“ …Adobe will continue to support EPS as a legacy graphics format for import of non-color managed, opaque graphical data into Adobe applications (such as InDesign and Illustrator). Although we certainly do not recommend that new graphical content be stored in EPS format (except to satisfy the need to import data into page layout programs that aren’t quite PDF-centric), our user base should feel comfortable that there is no need to worry about a need to convert their very sizable libraries of EPS-based graphic assets.”

When a principal scientist with Adobe employs the phrase “legacy graphics format,” it’s time to move on.

Flattening and transparency are pretty confusing subjects. If you’re still curious, or just plain lost in the woods over flattening and transparency, check out the online tutorial below for more information.

http://vector.tutsplus.com/articles/help-with-selling-vector-stock-in-eps10-format

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How to Have a Bulletproof Workflow

21 Feb

So how do you manage your projects so you get predictable results?  Answer: manage the two different forms of digital assets (raster and vector) so that the color range of your print file fits within the range of your output device.  This is sometimes called a CMYK neutral workflow.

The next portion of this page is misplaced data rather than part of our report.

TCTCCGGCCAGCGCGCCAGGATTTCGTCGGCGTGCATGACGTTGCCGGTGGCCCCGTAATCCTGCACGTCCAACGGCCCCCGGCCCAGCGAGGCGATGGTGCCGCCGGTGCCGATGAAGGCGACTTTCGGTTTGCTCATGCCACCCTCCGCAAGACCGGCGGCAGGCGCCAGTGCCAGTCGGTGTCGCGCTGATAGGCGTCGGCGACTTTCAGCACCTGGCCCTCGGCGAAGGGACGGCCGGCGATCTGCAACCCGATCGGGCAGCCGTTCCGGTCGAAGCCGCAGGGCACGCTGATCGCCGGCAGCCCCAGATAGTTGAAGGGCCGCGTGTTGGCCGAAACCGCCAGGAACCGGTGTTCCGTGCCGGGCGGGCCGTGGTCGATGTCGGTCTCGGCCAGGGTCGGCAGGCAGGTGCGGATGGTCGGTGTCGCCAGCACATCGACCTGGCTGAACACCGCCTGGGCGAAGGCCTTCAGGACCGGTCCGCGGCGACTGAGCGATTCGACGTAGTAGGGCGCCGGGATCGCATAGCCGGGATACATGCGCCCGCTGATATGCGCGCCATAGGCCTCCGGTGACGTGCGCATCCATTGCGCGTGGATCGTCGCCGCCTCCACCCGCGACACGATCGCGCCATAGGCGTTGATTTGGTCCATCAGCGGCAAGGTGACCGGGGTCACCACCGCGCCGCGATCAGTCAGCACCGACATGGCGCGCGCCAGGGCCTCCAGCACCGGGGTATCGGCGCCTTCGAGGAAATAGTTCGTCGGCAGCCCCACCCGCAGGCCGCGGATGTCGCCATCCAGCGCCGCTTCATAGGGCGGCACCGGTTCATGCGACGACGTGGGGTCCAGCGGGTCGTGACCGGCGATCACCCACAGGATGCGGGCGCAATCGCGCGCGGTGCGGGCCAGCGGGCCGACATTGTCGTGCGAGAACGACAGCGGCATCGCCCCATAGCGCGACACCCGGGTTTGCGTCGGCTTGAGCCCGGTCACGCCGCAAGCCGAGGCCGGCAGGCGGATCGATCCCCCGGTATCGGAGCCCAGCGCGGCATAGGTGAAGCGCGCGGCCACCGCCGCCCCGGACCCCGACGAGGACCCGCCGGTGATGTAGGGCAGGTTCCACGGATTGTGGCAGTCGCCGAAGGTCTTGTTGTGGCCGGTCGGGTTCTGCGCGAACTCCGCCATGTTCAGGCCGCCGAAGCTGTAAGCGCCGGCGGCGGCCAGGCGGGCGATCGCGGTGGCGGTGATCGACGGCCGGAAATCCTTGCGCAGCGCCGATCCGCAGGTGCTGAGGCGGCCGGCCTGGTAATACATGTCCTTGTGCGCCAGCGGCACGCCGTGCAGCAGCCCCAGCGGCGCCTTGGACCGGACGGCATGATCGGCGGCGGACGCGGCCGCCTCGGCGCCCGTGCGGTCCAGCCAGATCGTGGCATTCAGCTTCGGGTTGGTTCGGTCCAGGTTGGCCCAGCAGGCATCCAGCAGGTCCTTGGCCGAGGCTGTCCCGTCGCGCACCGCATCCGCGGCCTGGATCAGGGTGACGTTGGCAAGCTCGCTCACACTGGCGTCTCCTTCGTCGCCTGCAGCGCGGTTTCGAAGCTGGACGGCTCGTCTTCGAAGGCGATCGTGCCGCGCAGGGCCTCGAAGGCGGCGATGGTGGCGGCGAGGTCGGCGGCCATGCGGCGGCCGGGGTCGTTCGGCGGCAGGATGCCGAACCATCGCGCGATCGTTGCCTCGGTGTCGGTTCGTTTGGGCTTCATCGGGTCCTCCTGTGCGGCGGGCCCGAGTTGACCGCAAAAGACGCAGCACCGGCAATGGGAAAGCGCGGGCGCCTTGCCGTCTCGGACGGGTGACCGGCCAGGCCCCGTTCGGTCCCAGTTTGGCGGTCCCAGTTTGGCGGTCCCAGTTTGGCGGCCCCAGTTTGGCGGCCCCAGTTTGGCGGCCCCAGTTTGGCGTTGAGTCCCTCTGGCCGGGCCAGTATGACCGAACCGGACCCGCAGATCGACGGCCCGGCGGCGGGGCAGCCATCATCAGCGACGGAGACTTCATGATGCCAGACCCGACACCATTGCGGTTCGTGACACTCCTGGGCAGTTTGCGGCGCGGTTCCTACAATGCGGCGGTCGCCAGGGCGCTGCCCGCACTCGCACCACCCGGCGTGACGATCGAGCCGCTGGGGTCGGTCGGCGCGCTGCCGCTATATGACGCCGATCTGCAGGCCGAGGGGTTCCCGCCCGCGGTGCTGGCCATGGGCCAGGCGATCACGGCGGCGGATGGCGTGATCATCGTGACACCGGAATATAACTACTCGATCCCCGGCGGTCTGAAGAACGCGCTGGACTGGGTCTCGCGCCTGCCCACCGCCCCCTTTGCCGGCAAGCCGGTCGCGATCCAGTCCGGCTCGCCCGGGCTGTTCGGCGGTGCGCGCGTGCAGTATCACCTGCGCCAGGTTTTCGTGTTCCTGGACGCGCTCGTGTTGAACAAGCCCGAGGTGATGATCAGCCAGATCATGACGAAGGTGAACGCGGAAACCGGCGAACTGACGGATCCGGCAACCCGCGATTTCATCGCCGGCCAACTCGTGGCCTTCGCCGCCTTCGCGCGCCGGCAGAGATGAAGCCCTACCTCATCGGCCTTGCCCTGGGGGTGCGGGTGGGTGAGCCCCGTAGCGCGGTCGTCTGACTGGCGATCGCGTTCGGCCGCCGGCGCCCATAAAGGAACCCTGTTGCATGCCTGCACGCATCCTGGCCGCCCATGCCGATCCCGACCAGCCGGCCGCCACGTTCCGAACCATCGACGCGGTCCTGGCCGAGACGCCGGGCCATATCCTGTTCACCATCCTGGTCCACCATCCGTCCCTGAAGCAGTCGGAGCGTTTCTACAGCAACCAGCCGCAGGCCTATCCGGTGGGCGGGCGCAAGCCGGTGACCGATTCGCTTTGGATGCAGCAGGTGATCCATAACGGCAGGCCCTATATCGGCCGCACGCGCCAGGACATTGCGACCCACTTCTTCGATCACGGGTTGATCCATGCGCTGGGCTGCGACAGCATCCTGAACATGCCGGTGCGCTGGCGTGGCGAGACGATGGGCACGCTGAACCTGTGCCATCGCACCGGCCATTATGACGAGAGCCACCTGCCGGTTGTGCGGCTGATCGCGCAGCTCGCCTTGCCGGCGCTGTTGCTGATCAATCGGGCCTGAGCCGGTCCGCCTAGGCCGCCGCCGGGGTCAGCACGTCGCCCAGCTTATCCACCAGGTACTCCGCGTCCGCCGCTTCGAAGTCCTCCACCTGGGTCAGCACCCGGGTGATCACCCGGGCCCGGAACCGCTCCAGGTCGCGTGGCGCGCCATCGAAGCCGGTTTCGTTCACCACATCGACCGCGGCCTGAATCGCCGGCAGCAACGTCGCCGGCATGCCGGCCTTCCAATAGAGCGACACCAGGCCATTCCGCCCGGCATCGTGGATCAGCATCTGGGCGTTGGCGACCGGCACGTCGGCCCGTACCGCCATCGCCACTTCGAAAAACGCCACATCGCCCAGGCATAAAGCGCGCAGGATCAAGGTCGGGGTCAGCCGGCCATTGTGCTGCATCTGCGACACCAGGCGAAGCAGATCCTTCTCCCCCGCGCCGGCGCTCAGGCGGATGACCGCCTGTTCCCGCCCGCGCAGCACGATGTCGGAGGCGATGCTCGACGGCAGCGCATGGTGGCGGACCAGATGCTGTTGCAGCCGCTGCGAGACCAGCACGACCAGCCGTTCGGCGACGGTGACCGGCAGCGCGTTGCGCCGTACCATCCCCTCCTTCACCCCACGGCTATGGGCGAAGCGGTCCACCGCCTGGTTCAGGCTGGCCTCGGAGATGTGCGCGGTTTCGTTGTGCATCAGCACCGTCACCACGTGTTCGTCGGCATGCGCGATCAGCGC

Let’s talk a little bit about print files.  The basic types of print file are the JPEG, TIFF, EPS (encapsulated postscript) and the PDF aka…Acrobat file.  JPEG’s and TIFF’s are strictly for raster/image/photo file types.  EPS and PDF/Acrobat files can contain raster and vector art.  You may have heard of postscript (PS) files, but it’s used less and less these last few years. Postscript has essentially been replaced by encapsulated postscript (EPS).  For the sake of a more compact post, let’s concentrate on the EPS and PDF file types.

There are several structural differences between the two file types.  But, the main difference is ICC profile support. The EPS file does not support the inclusion of ICC profile data; Acrobat does.  And this is why so many printers and large format service providers use EPS as their preferred print file.  What your output provider wants to avoid is a conversion phenomenon akin to double-dipping.  Most RIPs look for profile data.  When they find it, they will (unless managed by the RIP operator) apply another instance of image compression to the print file to fit the color range of the specified ICC.  In other words, your compressed photo gets re-compressed.

ICC’s are not really a perfect model for vector art.  Think back to the diagram, InkjetVsSWOP.png in a previous post. If you strictly interpret the 3D lab image for offset printing, you would conclude that a perfect green (100% cyan and 100% yellow) can’t be achieved on an offset press.  We’ve all read enough magazines to know you can get bright yellows, reds, greens and rich colors from offset printing.  So, what’s going on here?